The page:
One day, back in the time before computers, little John was scribing the answer his arithmetic homework - to compute the value of $2^{50}$. He had, in the days prior, painstakingly calculated every last digit of that value - and was, to be quite honest, very proud of his result.

Unfortunately, this was also before pencils. It was also before little John would fully develop his fine motor skills. Consequently, as he wrote the last digit, he tipped over his inkwell, and spilled the blackest India ink all over his work! He was able to decipher most of the number, but he still couldn't make out one digit $\blacksquare$ towards the middle which had been completely obscured.

$$112589990\blacksquare 842624.$$

He cried all day. All night too. Here was his magnum opus (he wasn't very ambitious) ruined! His parents weren't much help - they didn't want to redo the computation because, honestly, it was pretty tedious, and they were too busy doing whatever it was people did before computers.

So, they took him, and his ruined paper to the local doctor (of mathematics). The parents explained the situation and the doctor (of mathematics), seeing the pitiful boy, took a look at the paper, and, after making a few calculations (far too few to have calculated the value of $2^{50}$ anew), wrote the correct digit above the ink-splotch.

Examining the paper, the parents discovered that the doctor (of mathematics) had used every other digit on the child's homework as part of the computation and had never written a number greater than $16$ (or less than $0$).

How did the doctor (of mathematics) find the missing digit?

  • $\begingroup$ To make it more difficult, you can black out two (or three (or four)) digits. $\endgroup$ – Lopsy Feb 24 '15 at 0:52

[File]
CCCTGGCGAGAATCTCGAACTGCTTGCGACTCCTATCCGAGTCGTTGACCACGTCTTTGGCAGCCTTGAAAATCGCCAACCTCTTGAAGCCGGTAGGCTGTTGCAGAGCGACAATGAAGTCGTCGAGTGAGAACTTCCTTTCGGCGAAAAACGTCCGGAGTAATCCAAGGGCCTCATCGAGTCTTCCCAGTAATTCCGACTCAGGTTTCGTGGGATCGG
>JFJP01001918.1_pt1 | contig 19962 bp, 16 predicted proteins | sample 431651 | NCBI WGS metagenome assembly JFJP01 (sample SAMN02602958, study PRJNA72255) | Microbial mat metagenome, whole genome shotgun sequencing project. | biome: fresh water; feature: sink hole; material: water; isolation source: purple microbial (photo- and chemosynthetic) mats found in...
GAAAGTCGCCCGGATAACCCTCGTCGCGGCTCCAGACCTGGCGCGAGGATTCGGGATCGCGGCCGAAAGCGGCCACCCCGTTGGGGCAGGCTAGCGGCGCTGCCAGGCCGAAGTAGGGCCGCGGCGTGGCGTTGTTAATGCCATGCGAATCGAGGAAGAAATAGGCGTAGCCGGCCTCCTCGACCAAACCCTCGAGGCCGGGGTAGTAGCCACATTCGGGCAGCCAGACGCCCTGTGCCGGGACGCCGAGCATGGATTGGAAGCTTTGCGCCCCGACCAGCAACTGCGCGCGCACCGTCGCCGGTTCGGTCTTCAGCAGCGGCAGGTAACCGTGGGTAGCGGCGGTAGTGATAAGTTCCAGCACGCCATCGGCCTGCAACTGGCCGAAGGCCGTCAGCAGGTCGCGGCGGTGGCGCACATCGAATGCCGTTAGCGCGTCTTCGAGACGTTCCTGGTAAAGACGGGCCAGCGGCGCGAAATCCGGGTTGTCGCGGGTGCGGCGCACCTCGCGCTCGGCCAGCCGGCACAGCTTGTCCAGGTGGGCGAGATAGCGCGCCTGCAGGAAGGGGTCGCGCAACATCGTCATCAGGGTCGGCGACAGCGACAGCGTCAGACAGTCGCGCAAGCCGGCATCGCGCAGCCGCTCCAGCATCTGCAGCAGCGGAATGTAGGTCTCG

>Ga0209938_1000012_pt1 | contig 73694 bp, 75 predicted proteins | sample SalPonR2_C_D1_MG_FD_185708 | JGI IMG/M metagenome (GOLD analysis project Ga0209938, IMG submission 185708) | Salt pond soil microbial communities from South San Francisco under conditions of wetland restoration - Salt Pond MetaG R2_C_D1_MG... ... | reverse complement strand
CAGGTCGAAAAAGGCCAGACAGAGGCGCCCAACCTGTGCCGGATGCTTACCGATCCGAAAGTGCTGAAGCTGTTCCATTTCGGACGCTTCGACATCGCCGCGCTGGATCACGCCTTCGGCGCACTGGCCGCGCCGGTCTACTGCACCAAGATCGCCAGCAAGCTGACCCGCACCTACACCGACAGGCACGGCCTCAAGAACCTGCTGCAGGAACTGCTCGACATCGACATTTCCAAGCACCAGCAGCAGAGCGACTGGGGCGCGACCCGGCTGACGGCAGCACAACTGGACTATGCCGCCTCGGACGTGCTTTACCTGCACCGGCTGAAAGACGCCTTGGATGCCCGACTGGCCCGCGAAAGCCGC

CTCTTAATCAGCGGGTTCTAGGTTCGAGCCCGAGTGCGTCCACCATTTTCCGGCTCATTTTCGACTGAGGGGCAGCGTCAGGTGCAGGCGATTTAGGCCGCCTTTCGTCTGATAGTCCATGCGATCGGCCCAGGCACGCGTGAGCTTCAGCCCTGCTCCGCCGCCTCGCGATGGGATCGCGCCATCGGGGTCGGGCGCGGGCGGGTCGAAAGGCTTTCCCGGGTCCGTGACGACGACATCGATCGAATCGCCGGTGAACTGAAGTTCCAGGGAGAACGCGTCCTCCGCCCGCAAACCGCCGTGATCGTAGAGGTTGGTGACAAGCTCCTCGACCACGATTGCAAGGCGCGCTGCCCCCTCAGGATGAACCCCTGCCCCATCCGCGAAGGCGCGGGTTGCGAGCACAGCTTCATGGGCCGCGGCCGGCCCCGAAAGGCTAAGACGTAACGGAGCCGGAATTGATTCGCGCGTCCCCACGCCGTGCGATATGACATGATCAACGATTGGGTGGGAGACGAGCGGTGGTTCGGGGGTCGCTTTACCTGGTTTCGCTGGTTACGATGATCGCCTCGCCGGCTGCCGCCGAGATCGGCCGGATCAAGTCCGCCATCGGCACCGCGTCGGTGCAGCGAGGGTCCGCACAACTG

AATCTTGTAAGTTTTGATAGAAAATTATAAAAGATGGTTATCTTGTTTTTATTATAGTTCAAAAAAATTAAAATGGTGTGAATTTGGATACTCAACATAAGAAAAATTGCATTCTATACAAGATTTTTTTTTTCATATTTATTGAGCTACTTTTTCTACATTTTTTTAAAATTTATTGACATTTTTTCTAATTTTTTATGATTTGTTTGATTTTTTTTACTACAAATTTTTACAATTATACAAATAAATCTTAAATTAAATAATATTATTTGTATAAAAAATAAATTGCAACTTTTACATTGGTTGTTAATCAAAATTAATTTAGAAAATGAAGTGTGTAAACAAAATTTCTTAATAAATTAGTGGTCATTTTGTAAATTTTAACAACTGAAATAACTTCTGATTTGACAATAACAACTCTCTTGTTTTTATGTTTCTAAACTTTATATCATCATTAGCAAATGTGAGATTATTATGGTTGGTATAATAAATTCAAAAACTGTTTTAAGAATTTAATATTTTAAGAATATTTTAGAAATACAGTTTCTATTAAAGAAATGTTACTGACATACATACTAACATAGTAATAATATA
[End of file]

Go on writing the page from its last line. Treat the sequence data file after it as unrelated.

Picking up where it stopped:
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    $\begingroup$ @Lopsy True, though the solution I have in mind, though it's happy to generalize to more digits, seems more elegant when done with one blacked out digit. (If we wanted to make it really hard, we could black out every digit ;-) ) $\endgroup$ – Milo Brandt Feb 24 '15 at 0:57
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    $\begingroup$ This was before the days when anyone cared about... what? The suspense is killing me! $\endgroup$ – Michael Feb 24 '15 at 5:28
  • $\begingroup$ Did he try looking at the blotting paper? $\endgroup$ – KSmarts Feb 24 '15 at 17:09

He used the digital root property, that the (repeated) sum of the digits in a numbers equals its value modulo 9. Working $\bmod 9$,

$$2^{50} = 2^{2 + 3\times 16} = 2^2 \times (2^3)^{16} = 4 \times 8^{16} = 4 \times (-1)^{16} =4 $$

So, $112589990?842624 = 4 \bmod 9$. Adding up the digits gives $70$, which is $7 \bmod 9$, so the remaining digit must be $6$ to produce a sum of $4 \bmod 9$.

  • $\begingroup$ > 2^{50} = 4 \times 8^{16} = 4 \times (-1)^{16} =4 I'm interested in understanding what you're doing here to get the 4. I understand how you would do it using 50 mod 6 = 2 (3rd number in sequence - the digital roots for powers of 2 run in the sequence 1, 2, 4, 8, 7 and 5) but I don't get what you're doing and would like to know (I'm just someone that stumbled upon this site, I'm not a math person). $\endgroup$ – Dois Feb 24 '15 at 6:50
  • $\begingroup$ @Dois I added some more steps. Does it makes sense now? $\endgroup$ – xnor Feb 24 '15 at 6:52
  • $\begingroup$ @Dois the gist is that $-1 \bmod 9$ is the same as $8 \bmod 9$. $\endgroup$ – No. 7892142 Feb 24 '15 at 8:15
  • $\begingroup$ Ah, that's what I needed to get (that -1 mod 9 is the same as 8 mod 9), I didn't understand what was happening there. Thanks. $\endgroup$ – Dois Feb 24 '15 at 9:36

Alternatively, use the alternating sum of the digits and $\mod 11$.

Then, $$2^{50} \equiv \left( 2^{10} \right)^5 \equiv 1^5 =1 \mod 11$$ by Fermat's Little Theorem.

Then $-1+1-2+5-8+9-9+9-0\,+\,?-8+4-2+6-2+4 \equiv 1 \mod 11$.

This gives $?+6 \equiv 1 \mod 11$, and hence $? \equiv -5 \equiv 6 \mod 11$ and hence $?=6$.


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